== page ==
Equine mineral products tips? What are Nutrients? Nutrients are compounds essential to life and health. They provide energy, the building blocks for repair and growth, and help regulate chemical processes.2 Horses need six main classes of nutrients: water, fats, carbohydrates, protein, vitamins, and minerals. Most vitamins are found in green, leafy forages, while vitamin D is obtained from sunlight. Minerals are found in water, soil, rocks, and plants. They’re necessary to maintain body structure, electrolyte balance, nerve conduction, and muscle contraction in horses.
Sodium, chloride, and potassium are the three most important electrolytes for horses. Salt, or sodium chloride (NaCl), is created when the top two electrolytes are combined. Thus, salt is an electrolyte, and one of the most important for horses. Why Do Horses Need Salt and Other Electrolytes? What roles do salt and electrolytes play in the equine body? Are they needed daily? What functions do they serve? Let’s look at both. Horses don’t always know when they’re thirsty. Salt is necessary to trigger the thirst response that tells horses to drink. Without salt, most horses won’t consume enough water on their own, and risk becoming dehydrated. Water is paramount to health, and salt increases horses’ water consumption. Find additional information on https://blog.redmondequine.com/garlic-for-horses-which-form-is-best.
On the topic of safety, riding with friends is always a smart decision. Group riding is safer and often more fun. Your horse will also appreciate the company of a few extra friends on the trail. And speaking of trails… Keeping to marked, well-used paths is especially important. Avoid riding off-trail in wintertime, in secluded areas, or through heavy snow where hazards like limbs, rocks, or debris may be hidden. And remember, plodding through deep snow is strenuous for your horse. You want to avoid working her too hard or getting her too sweaty before heading back to the barn. Which leads us to cooling down.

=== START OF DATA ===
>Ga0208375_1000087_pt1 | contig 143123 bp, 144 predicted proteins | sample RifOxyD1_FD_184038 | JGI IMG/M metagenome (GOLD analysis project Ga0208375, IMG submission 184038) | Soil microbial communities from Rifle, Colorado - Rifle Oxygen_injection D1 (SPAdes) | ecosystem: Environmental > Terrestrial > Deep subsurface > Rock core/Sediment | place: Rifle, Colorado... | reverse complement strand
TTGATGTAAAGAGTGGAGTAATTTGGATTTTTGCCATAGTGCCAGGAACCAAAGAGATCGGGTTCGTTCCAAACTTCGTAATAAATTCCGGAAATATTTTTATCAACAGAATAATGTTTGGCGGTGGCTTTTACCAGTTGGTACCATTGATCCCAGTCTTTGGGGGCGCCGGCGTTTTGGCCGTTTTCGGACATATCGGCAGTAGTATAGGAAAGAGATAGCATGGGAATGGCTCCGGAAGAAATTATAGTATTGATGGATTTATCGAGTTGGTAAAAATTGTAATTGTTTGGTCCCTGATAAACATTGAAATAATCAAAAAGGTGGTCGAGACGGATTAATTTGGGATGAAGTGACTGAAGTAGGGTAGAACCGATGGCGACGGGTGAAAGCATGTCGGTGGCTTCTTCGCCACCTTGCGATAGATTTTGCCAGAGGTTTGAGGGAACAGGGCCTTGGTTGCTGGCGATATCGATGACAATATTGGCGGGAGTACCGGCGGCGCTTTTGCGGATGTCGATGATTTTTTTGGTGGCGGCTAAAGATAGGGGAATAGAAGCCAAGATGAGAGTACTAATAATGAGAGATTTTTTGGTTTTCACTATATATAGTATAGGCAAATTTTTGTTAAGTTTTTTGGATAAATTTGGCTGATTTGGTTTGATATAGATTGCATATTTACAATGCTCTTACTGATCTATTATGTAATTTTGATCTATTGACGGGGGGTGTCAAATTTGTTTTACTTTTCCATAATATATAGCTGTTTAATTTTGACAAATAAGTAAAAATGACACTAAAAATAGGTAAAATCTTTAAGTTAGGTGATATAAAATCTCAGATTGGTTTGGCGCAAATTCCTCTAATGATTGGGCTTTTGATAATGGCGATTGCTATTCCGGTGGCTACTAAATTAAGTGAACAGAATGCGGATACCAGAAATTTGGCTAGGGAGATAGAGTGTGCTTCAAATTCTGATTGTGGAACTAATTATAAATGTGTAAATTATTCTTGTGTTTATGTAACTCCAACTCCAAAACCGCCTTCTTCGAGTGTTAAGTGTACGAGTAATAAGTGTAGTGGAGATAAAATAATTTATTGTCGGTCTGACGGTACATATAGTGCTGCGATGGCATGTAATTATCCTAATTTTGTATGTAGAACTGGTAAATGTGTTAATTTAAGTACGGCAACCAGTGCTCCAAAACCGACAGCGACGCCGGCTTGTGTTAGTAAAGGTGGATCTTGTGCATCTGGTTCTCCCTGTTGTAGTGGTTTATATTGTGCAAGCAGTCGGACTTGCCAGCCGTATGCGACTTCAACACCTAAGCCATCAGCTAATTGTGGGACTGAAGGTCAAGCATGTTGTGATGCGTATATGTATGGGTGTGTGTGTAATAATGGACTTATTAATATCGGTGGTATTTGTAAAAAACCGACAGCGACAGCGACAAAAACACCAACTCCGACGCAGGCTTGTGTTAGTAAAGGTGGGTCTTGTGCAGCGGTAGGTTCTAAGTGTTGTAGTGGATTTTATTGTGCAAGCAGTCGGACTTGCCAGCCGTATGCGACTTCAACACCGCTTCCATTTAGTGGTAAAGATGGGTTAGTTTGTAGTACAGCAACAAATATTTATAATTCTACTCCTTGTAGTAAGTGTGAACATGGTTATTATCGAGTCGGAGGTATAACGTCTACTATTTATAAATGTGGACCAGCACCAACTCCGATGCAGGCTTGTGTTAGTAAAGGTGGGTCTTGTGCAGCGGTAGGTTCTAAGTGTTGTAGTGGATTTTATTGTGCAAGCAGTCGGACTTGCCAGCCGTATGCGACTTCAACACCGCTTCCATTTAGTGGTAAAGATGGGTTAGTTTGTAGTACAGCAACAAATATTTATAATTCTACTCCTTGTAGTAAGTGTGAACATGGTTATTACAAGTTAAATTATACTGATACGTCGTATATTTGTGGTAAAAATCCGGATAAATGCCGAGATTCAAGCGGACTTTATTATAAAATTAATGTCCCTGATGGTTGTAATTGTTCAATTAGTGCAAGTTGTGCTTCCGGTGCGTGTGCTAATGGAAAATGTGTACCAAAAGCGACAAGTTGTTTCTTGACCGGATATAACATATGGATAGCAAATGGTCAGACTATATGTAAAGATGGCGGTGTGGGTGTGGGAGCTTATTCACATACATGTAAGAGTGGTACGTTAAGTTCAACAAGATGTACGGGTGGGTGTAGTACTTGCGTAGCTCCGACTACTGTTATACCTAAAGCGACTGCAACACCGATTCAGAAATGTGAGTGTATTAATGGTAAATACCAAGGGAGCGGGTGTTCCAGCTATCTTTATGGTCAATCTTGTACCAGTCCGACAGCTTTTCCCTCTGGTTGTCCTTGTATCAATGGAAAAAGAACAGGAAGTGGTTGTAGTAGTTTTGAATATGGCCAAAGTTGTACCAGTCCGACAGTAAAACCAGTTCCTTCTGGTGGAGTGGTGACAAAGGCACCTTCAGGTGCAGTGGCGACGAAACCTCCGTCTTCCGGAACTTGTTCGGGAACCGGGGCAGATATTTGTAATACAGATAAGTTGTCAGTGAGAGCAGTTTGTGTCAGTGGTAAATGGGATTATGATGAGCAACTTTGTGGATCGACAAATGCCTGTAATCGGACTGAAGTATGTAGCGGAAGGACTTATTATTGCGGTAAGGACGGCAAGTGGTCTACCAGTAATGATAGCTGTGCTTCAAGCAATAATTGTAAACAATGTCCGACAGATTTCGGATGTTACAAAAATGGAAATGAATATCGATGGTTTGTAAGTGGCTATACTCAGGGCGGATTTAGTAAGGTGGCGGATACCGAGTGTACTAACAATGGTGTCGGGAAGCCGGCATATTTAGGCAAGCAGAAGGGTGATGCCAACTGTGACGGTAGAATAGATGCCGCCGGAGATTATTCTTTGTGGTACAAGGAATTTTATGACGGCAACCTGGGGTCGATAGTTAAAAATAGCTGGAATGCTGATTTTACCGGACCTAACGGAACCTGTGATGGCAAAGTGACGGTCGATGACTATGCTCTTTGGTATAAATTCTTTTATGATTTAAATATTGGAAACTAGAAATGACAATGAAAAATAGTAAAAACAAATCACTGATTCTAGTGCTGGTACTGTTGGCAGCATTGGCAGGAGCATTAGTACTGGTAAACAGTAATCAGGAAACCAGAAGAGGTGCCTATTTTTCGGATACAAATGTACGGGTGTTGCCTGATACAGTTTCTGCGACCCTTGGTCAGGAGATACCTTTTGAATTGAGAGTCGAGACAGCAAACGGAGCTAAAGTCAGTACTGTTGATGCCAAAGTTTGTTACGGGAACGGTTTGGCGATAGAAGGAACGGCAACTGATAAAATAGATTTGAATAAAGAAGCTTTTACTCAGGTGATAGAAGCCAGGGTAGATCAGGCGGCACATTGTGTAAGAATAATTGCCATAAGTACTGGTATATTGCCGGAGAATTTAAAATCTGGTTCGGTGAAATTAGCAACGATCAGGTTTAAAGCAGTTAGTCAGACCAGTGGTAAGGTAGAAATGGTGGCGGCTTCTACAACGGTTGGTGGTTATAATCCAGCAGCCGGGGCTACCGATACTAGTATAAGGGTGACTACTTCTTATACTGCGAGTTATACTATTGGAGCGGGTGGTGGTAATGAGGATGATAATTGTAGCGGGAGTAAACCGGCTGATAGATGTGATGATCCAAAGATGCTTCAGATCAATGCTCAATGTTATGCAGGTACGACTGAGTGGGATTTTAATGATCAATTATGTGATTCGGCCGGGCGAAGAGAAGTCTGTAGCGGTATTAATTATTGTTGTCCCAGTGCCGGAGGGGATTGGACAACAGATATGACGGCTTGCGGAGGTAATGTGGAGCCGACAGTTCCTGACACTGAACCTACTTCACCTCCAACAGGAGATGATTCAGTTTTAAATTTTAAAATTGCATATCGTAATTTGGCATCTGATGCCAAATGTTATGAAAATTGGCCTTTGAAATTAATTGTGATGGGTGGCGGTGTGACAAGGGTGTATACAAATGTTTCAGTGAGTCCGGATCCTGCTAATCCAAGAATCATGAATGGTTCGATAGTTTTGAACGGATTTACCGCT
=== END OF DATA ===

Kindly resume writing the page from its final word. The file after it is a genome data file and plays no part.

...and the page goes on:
Have You Tried Redmond Rock on a Rope? Looking for a versatile and travel-friendly mineral rock for your horse? Try Redmond Rock on a Rope! It provides all the same benefits, equine electrolytes, and 63 trace minerals as original Redmond Rock—but comes on a handy hemp rope. Our smaller-sized salt rock is great for hanging in your horse’s stall, tying to a gate, or traveling in your trailer. How to Use Rock on a Rope (ROR) Tie ROR tight against a post to make it easy for horses to lick. Hang ROR slack in a stall as a healthy alternative to candy balls and boredom busters. Tie ROR to a fence outdoors to keep it out of the dirt and mud. Tie ROR low on a gate so horses can lick and maintain their natural foraging posture.
Temperature: Some like it hot, and some not. Horses like their water tepid–not too hot or cold. This article in The Horse noted research indicates horses prefer lukewarm (68°F) water, especially during cold weather. Acidity. Water acidity affects palatability. According to Kentucky Equine Research, a University of Guelph study found horses are more likely to drink water with a pH of 7.5 (slightly alkaline) than water with acidic levels. Dirty. Unclean or stagnant water can be a floating Petri dish of bacteria and algae. Horses sense when a potential intestinal problem is lurking in murky water and will avoid it. Read even more information at https://redmondequine.com/.